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Marine Corps Air Station Iwakuni, Japan


Marine Corps Air Station Iwakuni, Japan

MCAS Iwakuni is a mission-ready air station, capable of providing continuous base-operating support for tenant organizations and follow-on U.S. and allied forces during training, combat or contingency (HA/DR) operations throughout the Indo-Asia Pacific region.
Station, Japanese residents Heat Streets during duathlon

By Lance Cpl. Benjamin Pryer | | December 2, 2012


Station residents and Japanese competed together in the 2012 Heat the Streets Duathlon here Dec. 2, 2012.

Takuya Miki won the overall male division with a time of 1:14:51, while Miho Sakane won the overall female division, coming in at 1:29:31. For Americans who placed in the top rankings, Zully Pasindo-Rubio came in third place in the 29 years and under division, running a 1:38:30 and Holly Stroschine placed first in the 30 to 49 years division with a 1:36:27. All three teams who placed, Beegees, MJ’s Parents and The Honey Badgers, consisted solely of station residents.

The duathlon consisted of a 4.5 kilometer run, using the roads around the parade field and Robert M. Casey Medical and Dental Clinic, then a 28-kilometer biking portion, which spanned from IronWorks Gym to the station harbor, ending with one final 4.5 kilometer run using the previous course.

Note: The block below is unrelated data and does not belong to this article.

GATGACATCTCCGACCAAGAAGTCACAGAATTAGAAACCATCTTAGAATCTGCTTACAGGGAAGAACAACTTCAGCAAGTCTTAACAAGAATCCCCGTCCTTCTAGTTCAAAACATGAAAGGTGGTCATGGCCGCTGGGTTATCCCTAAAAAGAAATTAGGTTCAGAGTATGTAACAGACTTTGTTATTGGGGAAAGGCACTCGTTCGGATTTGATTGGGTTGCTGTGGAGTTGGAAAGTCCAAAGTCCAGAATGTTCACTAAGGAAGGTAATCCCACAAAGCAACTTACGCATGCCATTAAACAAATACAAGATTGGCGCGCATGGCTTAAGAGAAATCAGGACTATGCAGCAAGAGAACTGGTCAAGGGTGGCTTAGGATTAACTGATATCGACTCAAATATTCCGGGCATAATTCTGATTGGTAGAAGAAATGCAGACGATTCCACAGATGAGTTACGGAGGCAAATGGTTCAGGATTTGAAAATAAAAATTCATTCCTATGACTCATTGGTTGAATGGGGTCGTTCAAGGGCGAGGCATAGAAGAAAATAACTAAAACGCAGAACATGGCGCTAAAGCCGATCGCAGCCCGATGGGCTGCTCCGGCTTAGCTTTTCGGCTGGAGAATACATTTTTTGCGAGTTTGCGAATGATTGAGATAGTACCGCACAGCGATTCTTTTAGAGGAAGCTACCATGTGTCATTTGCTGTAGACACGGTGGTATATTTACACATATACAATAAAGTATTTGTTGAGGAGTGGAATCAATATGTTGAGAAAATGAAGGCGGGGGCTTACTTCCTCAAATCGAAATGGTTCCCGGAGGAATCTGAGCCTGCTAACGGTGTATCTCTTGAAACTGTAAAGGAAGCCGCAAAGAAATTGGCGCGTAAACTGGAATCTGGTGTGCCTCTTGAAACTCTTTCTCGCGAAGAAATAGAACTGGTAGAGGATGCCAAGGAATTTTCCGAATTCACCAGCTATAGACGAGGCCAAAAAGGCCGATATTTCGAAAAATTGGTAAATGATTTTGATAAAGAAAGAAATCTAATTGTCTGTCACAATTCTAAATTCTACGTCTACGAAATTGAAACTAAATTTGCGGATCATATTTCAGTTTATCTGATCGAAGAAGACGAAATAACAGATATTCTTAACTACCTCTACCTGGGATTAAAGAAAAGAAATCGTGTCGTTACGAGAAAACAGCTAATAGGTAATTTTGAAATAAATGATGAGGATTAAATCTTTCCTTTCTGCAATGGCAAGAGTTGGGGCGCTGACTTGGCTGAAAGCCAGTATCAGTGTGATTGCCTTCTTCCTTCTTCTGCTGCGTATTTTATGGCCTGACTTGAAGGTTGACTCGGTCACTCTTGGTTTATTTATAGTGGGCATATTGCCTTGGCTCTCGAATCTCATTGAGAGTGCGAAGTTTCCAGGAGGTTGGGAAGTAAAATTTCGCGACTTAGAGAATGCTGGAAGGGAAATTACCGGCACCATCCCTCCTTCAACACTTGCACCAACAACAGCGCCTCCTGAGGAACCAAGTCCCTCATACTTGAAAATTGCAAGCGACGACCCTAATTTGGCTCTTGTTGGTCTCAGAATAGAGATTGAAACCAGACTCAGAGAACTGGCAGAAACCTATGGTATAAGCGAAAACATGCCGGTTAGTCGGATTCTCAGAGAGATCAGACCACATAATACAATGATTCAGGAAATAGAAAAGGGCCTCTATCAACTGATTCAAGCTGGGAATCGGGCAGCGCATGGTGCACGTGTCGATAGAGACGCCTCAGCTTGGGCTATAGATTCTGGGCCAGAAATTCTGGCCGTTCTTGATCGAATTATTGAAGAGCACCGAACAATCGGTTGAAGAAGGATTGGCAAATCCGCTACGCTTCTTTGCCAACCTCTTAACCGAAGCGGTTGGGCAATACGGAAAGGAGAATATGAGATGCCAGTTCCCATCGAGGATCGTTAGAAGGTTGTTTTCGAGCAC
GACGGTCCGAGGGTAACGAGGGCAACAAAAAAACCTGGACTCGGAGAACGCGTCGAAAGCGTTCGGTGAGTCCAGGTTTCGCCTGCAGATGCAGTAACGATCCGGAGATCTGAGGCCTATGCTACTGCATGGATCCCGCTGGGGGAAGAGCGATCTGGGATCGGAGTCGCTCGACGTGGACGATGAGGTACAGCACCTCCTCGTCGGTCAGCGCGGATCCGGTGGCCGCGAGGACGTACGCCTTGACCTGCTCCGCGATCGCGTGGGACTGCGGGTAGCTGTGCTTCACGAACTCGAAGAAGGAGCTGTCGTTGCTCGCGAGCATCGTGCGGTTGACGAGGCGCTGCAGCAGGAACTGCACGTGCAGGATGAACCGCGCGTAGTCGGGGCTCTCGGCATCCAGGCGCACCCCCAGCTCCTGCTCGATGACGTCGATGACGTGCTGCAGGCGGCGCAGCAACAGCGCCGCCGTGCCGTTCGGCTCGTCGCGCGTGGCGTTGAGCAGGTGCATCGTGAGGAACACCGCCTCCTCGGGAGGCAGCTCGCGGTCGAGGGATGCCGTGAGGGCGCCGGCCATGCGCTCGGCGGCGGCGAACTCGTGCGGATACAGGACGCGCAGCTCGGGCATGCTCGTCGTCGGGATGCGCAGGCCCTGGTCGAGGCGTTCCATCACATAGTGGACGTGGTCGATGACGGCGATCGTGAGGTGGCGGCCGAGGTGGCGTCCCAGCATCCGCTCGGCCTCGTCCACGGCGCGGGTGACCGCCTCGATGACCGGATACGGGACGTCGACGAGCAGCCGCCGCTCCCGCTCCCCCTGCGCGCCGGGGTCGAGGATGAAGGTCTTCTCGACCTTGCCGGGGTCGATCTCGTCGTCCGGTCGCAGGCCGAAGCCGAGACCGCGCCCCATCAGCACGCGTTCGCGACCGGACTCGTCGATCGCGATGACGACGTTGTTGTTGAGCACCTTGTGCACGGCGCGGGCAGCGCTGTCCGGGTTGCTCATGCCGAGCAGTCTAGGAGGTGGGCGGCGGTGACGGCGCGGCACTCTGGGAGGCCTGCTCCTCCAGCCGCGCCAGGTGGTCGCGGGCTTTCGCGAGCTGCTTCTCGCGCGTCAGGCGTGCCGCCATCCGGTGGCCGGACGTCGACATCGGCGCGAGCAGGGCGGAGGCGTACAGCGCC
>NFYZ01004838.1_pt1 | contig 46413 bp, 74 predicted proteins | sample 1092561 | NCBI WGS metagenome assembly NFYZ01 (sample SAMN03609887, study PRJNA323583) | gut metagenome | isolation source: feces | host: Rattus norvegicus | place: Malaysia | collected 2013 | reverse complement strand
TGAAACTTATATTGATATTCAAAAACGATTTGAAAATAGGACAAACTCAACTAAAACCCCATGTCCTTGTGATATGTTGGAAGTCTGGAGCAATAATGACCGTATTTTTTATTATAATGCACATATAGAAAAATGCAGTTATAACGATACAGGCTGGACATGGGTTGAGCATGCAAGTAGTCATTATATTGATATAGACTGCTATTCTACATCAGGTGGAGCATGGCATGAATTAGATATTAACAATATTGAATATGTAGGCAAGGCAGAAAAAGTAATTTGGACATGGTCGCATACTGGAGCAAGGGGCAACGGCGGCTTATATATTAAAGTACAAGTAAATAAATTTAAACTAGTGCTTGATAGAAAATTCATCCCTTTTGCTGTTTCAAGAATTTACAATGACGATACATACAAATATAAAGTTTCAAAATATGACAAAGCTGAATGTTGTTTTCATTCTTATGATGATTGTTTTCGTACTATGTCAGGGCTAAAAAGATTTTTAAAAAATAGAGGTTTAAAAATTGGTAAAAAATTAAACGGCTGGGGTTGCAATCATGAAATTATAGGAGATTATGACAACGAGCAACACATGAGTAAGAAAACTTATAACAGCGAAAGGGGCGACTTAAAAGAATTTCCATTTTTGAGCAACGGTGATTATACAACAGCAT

The Heat the Streets Duathlon is an annual event sponsored by Marine Corps Community Services Iwakuni to strengthen bonds between station residents and Japanese.

As one of the rare events aboard station that allows a large group of Japanese to participate, the duathlon has proven to be a prime opportunity to create connections between Japanese and American cultures.

“This duathlon is an annual event and a lot of people from out in town really enjoy being on the base and running the event,” said Mai Tajima, MCCS Semper Fit recreation specialist. “They love the American atmosphere and the chance to experience a different culture.”

Ninety Japanese and 32 station personnel participated in this year’s duathlon competition.

While the race takes the majority of the event's time and planning, a bouncy house for children and meal tickets for participants provided ample opportunities for all in attendance to share experiences and make new friends.

“I hear it afterwards, I receive a lot of emails about how there are a lot of events out in town, but this is so much more different, with a lot of the American people talking to the Japanese and taking pictures with them,” said Tajima. “The Japanese do the same thing too. They are so willing to see American people and compete with them in these events.”

With more than 100 competitors and many more who cheered on family and friends, the duathlon has proven to be effective in bringing Japanese on base for the opportunity to build strong cultural ties between the station and surrounding community.